Thousands of dollars of attorney fees were questioned by City Councilor Bob West during a Kamiah City Council meeting last week. He felt the expense was higher than anticipated.
The city received a bill for $3,145 for legal work by city attorney Alison Brandt.
West asked how she arrived at 4.6 hours two different times for preparation to come and sit at a city council meeting.
Brandt said she charges the city for her time when she drives to and from meetings, sits at meetings and preparation for meetings. She said it is usually about three hours for a meeting and an hour of prep beforehand.
Councilor Hibbs asked if her bill had increased since she started working with the city.
Brandt said she charged $1,250 for criminal and $1,000 for civil and when she did both that rate was bumped up to $3,000. She said the contract was changed and prosecution was given to the county prosecutor. That arrangement was part of the deal when the council elected to contract with Lewis County for policing services. Brandt’s bill was reduced to $1,500 for 15 hours in a month. Anything above those hours is billed at her regular rate of $175.
Councilor Paul Schlader thought that the bill should have decreased after matters calmed down within the city.
Brandt said it did decrease the previous month. “It just depends on how much work I do for you,” she said.
Hibbs wondered why the bill was still high when she does not prosecute cases anymore.
Brandt said she was finishing up some cases that were included in the bill. She said Prosecutor Zachary Pall would not take on any cases that she had already started.
West asked why it took so much time for her to produce an MOU involving the ambulance.
Brandt said she didn’t know what she was doing and had to research it.
West questioned if the city was paying her to learn.
“Yes, you are,” she replied.
“That’s really a shame,” he replied.
“That’s what attorneys do,” she said. “If they were going to do research on a case to make sure they were doing it correctly for their client.”
West did not feel comfortable paying the attorney for all the time she was spending learning how to do something when he thought that was already factored into the contract.
“Well it’s not actually learning. I’m going through and making sure I’m doing it correctly and I do have to learn how to do it from the ambulance perspective so I take the information I’ve done from previous MOUs, I’ve talked to the Clearwater County Ambulance, I’ve talked a little bit with Mike [Boyer] about it, I’ve prepared the document,” she said. “If you want to get an attorney who just does MOUs, good luck. I mean I think it’s kind of a general thing.”
Brandt felt any other attorney would do the same thing she does. “I’m not going to charge you any more, but I am going to charge you for the work I do. I consider that attorney work,” she added.
West said he’s seen a lot of MOUs written and they didn’t require that many hours and expense.
“Maybe you want to get that attorney, Bob,” she replied.
“I’m just questioning it,” he said.
“And I’m just telling you,” she offered.
Schlader moved to pay the bills and West seconded it. Motion passed.
In other business
A brief presentation from Workman’s Comp representatives was given.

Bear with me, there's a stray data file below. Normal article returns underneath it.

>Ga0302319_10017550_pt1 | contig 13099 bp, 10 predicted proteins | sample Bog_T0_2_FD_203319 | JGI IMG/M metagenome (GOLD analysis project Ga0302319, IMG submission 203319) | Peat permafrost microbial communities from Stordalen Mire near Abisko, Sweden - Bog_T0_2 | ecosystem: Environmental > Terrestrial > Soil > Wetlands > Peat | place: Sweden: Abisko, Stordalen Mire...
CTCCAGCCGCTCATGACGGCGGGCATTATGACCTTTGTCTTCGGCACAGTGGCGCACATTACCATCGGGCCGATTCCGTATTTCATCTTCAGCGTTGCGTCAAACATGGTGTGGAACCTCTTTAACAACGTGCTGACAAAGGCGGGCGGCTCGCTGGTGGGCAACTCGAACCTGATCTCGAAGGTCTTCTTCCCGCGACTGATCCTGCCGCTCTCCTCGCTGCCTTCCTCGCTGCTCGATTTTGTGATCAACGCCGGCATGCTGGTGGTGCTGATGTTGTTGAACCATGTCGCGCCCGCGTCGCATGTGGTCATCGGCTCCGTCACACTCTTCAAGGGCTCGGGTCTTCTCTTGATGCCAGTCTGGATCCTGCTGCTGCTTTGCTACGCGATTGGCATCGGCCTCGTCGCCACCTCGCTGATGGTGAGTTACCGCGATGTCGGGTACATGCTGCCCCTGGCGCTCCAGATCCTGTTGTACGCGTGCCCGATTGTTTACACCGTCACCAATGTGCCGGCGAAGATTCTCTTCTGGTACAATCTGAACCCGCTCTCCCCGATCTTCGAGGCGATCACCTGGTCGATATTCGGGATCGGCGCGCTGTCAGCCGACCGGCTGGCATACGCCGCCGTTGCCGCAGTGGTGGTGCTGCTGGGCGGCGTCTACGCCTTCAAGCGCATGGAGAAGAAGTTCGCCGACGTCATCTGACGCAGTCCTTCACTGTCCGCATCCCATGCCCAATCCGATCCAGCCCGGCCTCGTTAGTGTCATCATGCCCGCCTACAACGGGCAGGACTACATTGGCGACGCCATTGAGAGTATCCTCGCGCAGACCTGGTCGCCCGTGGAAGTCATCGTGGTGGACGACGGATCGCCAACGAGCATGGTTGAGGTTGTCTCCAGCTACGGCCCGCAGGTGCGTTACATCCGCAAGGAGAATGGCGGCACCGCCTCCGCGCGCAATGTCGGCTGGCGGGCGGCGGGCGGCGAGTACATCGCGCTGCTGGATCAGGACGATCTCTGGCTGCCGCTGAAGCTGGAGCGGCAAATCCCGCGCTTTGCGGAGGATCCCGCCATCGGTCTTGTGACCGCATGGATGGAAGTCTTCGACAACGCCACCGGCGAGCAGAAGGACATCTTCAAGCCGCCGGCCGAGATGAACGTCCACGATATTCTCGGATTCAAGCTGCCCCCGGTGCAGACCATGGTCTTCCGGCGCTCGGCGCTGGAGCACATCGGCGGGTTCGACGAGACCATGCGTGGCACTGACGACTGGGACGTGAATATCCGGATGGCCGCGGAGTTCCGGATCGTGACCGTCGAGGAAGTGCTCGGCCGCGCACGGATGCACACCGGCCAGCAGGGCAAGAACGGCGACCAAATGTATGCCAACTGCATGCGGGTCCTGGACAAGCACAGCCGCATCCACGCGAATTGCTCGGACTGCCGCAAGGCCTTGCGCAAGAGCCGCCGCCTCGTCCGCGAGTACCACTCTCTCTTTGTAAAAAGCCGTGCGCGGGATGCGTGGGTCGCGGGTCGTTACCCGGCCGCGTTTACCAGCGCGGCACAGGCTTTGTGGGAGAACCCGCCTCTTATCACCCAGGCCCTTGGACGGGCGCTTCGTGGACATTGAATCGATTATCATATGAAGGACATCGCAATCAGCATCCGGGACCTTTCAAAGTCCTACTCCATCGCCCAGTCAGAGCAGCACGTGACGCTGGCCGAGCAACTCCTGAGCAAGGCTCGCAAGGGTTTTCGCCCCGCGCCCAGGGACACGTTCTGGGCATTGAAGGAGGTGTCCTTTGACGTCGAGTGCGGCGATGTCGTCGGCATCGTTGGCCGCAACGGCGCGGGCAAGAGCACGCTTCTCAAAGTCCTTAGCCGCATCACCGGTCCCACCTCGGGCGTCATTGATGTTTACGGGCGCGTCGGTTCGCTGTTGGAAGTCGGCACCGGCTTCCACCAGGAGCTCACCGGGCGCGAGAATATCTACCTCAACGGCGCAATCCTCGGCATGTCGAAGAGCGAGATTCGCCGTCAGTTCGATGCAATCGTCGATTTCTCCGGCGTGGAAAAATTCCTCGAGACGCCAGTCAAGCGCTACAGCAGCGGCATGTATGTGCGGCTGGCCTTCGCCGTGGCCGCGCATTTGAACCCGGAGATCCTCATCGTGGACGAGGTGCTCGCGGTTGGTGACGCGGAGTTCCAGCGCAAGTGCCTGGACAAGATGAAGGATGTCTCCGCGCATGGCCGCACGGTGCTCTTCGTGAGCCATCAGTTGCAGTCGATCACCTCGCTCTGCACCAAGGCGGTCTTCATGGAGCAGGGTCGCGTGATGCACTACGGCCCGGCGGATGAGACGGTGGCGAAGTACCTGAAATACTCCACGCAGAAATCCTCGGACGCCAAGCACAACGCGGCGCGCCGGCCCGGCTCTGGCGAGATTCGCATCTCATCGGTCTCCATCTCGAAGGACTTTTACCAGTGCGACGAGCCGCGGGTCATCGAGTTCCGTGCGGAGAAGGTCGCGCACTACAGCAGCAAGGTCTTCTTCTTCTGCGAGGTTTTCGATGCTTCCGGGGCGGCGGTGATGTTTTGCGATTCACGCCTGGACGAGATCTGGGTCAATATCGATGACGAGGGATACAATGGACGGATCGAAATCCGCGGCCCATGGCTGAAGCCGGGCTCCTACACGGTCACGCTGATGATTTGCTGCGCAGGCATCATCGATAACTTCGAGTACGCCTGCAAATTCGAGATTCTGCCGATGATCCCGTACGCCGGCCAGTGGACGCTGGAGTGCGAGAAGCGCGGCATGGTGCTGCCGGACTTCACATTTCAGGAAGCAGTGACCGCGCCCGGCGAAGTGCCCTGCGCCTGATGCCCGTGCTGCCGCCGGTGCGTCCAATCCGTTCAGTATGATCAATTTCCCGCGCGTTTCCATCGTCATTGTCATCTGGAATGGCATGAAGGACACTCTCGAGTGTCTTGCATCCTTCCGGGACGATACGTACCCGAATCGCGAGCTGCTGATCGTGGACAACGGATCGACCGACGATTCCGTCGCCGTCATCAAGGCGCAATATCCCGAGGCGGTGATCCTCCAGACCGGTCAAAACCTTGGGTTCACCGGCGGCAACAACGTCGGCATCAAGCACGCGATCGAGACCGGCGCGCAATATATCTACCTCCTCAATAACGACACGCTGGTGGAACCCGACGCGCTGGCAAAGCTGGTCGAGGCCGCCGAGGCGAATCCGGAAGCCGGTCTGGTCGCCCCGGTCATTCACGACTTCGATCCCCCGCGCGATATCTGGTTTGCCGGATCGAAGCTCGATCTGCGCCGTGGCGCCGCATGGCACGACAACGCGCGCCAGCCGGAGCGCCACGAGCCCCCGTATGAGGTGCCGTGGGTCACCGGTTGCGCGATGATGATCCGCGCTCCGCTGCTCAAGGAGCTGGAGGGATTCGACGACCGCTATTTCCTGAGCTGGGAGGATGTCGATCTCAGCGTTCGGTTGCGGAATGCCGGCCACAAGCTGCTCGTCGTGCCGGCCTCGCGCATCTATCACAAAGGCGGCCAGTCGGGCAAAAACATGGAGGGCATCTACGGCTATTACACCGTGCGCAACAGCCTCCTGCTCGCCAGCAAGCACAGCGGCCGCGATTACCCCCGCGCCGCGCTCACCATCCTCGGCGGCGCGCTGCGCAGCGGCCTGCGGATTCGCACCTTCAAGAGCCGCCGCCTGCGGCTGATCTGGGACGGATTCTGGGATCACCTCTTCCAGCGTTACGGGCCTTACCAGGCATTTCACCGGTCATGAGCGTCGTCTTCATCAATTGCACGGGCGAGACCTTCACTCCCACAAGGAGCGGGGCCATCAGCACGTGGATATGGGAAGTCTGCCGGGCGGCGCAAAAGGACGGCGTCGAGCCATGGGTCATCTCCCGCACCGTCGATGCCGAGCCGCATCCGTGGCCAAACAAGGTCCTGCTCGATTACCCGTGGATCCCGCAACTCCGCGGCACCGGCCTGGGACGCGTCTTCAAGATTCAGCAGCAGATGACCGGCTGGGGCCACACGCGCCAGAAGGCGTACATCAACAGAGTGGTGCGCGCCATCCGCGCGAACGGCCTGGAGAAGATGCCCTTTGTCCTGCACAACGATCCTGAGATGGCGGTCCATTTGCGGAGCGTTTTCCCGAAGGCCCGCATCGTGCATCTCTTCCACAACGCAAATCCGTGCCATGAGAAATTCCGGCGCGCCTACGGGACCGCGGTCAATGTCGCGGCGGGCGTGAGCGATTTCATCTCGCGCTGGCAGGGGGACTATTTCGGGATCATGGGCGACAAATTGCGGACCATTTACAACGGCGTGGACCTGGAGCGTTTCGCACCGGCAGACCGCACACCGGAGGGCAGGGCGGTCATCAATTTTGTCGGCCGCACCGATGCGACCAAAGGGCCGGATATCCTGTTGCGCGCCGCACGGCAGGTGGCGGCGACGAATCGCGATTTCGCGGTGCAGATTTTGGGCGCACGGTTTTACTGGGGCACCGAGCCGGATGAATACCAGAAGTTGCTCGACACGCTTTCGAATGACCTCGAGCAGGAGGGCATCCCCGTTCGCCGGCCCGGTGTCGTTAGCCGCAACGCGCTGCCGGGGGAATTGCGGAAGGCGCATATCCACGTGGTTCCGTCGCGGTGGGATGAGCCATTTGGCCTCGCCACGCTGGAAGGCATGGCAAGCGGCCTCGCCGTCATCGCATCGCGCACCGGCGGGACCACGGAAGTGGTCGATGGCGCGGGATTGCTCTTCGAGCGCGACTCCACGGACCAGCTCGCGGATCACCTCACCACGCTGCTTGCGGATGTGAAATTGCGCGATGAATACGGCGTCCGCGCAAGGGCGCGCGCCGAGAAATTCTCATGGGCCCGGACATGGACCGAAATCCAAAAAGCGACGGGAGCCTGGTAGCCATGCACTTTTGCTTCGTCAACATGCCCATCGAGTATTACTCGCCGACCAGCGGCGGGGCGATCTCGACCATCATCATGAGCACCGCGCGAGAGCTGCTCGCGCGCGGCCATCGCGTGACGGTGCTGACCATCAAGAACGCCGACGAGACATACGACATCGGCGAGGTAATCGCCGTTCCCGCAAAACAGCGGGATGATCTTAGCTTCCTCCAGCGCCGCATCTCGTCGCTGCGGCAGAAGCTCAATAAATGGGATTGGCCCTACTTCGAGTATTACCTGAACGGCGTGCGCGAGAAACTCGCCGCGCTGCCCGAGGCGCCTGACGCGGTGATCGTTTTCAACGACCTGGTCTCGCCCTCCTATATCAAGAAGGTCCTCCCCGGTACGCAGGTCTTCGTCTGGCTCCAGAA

The city continued to tweak its park ordinance. One change involves amending it to be open from sunrise to sunset.
A new application system will be instituted involving permits for use of the stage area with electrical and for the barbecue pits.
“We decided that overnight people stay is not beneficial and it causes more problems than we need,” said Mayor Betty Heater. With specific rules the city can better enforce its code. “It should hopefully help with nighttime stuff that shouldn’t be going on.”
West asked if the barbecue pit was always under a permit system.
Stanton said the park has always been open under a first come first served approach unless it had been reserved by a group.
West said the way the proposed ordinance reads is that no one can use the pits without a permit.
Stanton said a lot of people stop in at the park for lunch or a birthday party “and set up in the barbecue area and use it because it’s open to the public and it’s not that they are putting on a big production.” Conversely, graduation parties are reserved months in advance.
“What do we want the permit for,” asked Brandt.
The permit gives them access to the stage area and use of electrical outlets, said Stanton.
Final changes should be proposed and considered at the next meeting.
In a budget workshop, EMS Supervisor Mike Boyer asked to purchase three phones for the ambulances. The council approved going with Inland Cellular.
The purchase of a replacement drill for the ambulance for $350 was approved.
Approximately $19,000 in expenditures for the ambulance was approved, including $10,000 for a radio grant, studded tires for the 2016 and 2019 ambulances, rims for two ambulances, a laptop for training and EMT classes, a full size mannequin for practice, and cell phones.
Park repairs totaling $5,000 were approved, including a new weed eater and backpack style leaf blower, and repairs to the barbecue pits and amphitheater.
Street repairs totaling $4,300 were approved for a roto drill, tires, metal detector, impact driver, and removal of five trees.
Another $12,300 was approved for sewer repairs, including a UV light replacement, tires for a loader, control air dryer, and composite samplers.
A $50,000 request for equipment at the water plant was approved. The purchases include a pump, auto dialer, meters, and spare chemical pump.